The north exit of Lerwick could have another large wind turbine among its landscape as a local company looks to go even greener.
The delivery of a North Sea oil platform to Lerwick highlights the Shetland port’s status as a “centre of excellence” for decommissioning, a joint-venture has said.
The chief executive of Lerwick Port Authority (LPA) has hailed signs of recovery in oil and gas activity as traffic in all sectors increased at Shetland’s main harbour in the first quarter of this year.
Cruise ships, fishing boats and ferries helped boost activity levels at Shetland’s main harbour last year, according to figures released by Lerwick Port Authority (LPA) yesterday.
You may be relieved to know that this is not an article about Brexit. However, every cloud has a silver lining - because the last six months of Brexit-related debate have in fact seen the UK’s ports sector attract an unusual amount of political, and therefore public, attention.
Scotland’s first ultra-deep-water (UDW) port would have to secure 10 decommissioning projects to pay for itself, a flagship report said.
A £2.5 million cash pot will be shared between 12 decommissioning projects as part of the Scottish Government's latest funding round.
Dales Voe has been named as the preferred location for the UK’s first ultra deep-water port and has an approved planning application to increase the decommissioning capabilities on site, opening up a unique opportunity for North Sea operators in the region.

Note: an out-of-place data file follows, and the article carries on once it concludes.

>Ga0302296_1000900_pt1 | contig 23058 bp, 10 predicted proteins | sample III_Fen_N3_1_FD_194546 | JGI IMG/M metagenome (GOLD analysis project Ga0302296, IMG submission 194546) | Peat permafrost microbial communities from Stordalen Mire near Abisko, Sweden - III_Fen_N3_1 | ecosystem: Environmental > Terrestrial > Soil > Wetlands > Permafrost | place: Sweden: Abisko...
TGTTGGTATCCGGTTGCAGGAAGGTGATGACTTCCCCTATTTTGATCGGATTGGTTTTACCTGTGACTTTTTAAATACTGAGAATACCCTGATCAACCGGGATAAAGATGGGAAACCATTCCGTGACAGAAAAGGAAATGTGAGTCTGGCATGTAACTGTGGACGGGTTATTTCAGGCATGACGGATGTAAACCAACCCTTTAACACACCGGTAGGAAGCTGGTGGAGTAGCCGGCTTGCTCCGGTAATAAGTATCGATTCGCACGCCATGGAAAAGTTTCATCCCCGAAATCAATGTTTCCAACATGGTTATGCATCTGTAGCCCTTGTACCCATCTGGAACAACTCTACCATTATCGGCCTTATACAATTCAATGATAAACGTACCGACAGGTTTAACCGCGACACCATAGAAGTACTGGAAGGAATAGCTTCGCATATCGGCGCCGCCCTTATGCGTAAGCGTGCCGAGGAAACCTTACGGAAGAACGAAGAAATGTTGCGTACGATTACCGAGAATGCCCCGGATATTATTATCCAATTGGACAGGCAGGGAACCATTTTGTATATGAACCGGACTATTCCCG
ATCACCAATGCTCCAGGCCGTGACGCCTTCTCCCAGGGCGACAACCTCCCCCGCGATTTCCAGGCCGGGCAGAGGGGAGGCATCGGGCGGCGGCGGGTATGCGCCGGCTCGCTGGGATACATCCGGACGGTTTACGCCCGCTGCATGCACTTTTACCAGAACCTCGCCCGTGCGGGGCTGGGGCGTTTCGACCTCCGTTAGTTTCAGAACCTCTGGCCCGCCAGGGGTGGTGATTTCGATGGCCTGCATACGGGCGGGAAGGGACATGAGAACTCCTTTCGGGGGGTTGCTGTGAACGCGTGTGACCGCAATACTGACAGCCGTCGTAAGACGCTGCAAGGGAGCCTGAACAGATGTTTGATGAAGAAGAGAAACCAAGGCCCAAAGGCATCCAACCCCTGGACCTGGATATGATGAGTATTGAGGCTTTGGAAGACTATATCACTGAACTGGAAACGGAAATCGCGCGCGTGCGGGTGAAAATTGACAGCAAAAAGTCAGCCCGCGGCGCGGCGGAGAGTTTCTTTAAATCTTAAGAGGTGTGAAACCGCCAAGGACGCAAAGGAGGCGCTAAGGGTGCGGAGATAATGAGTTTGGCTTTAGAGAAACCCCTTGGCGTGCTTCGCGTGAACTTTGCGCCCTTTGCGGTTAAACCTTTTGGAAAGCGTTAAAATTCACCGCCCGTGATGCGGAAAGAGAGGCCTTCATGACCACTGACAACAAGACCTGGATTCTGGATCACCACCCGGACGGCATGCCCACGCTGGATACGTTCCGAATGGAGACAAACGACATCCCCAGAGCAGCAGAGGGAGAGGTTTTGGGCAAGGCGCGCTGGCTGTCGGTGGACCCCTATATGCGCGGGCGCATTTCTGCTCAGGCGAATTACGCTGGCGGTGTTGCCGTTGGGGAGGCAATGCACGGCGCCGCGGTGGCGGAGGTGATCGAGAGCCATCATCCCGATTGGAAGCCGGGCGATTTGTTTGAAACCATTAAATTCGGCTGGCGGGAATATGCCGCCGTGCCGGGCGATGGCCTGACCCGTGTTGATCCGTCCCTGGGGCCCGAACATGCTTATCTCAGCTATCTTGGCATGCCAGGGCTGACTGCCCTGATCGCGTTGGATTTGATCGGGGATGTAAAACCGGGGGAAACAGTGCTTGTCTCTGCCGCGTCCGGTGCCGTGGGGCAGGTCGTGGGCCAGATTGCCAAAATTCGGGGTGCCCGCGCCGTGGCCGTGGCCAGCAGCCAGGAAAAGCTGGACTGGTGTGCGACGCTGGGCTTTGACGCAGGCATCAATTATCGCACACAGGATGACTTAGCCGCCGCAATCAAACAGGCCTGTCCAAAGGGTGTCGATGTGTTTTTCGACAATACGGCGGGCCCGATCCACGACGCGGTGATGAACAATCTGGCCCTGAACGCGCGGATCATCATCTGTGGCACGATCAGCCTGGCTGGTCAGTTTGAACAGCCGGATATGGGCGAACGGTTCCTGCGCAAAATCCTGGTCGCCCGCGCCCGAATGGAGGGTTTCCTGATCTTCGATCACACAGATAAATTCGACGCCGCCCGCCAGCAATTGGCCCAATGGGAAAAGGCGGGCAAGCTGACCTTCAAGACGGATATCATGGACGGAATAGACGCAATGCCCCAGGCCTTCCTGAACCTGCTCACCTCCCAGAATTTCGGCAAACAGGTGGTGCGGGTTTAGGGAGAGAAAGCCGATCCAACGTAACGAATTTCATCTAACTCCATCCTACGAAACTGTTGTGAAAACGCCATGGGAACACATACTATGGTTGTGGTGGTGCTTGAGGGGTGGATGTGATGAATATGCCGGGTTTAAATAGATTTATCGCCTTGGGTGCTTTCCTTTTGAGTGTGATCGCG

The boss at Lerwick harbour said building an ultra-deep-water port in Shetland would “fill a gap” in the UK decommissioning market.
Shetland’s bid to cement its place as a major North Sea decommissioning centre has been given the seal of approval by a heavy lift vessel contractor.
Shetland’s hopes of securing a bigger slice of the multi-billion pound North Sea decommissioning market have received a boost.
The chairman of Lerwick Port Authority (LPA) has hailed the growing contribution of cruise ship visits as the organisation released its annual review, showing a steep drop in profits and a decline in turnover last year.
Plans to expand a Shetland port to create a “one-stop-shop” for North Sea decommissioning have been lodged with the islands’ council.
The Scottish Government will offer six projects a share of £1.5million as part of its Decommissioning Challenge Fund.
The new owners of metal reprocessing, tubular supply and decommissioning company John Lawrie Group (JLG), of Aberdeen, have moved swiftly to grow the firm by snapping up a business in Shetland.
The UK's energy regulator has turned down plans for a subsea electricity distribution link between Shetland and mainland UK.
Shetland will be connected to the National Grid for the first time in five years, but at the expense of island jobs at the power station.
First Minister Nicola Sturgeon said yesterday that constructing a deep-water port could be key to Scotland capitalising on decommissioning work.
The decommissioning of a North Sea platform will create 35 jobs in Shetland.
It was the end of an era yesterday afternoon when the final accommodation barge used to house oil and construction workers left Lerwick.
A diverse range of traffic meant that shipping arrivals rose at Lerwick Harbour despite oil and gas business dropping by more than a fifth.
The oil and gas slump has taken a toll on Shetland’s main commercial port in the first half of 2016 although a record cruising season means Lerwick Harbour’s ship has still come in.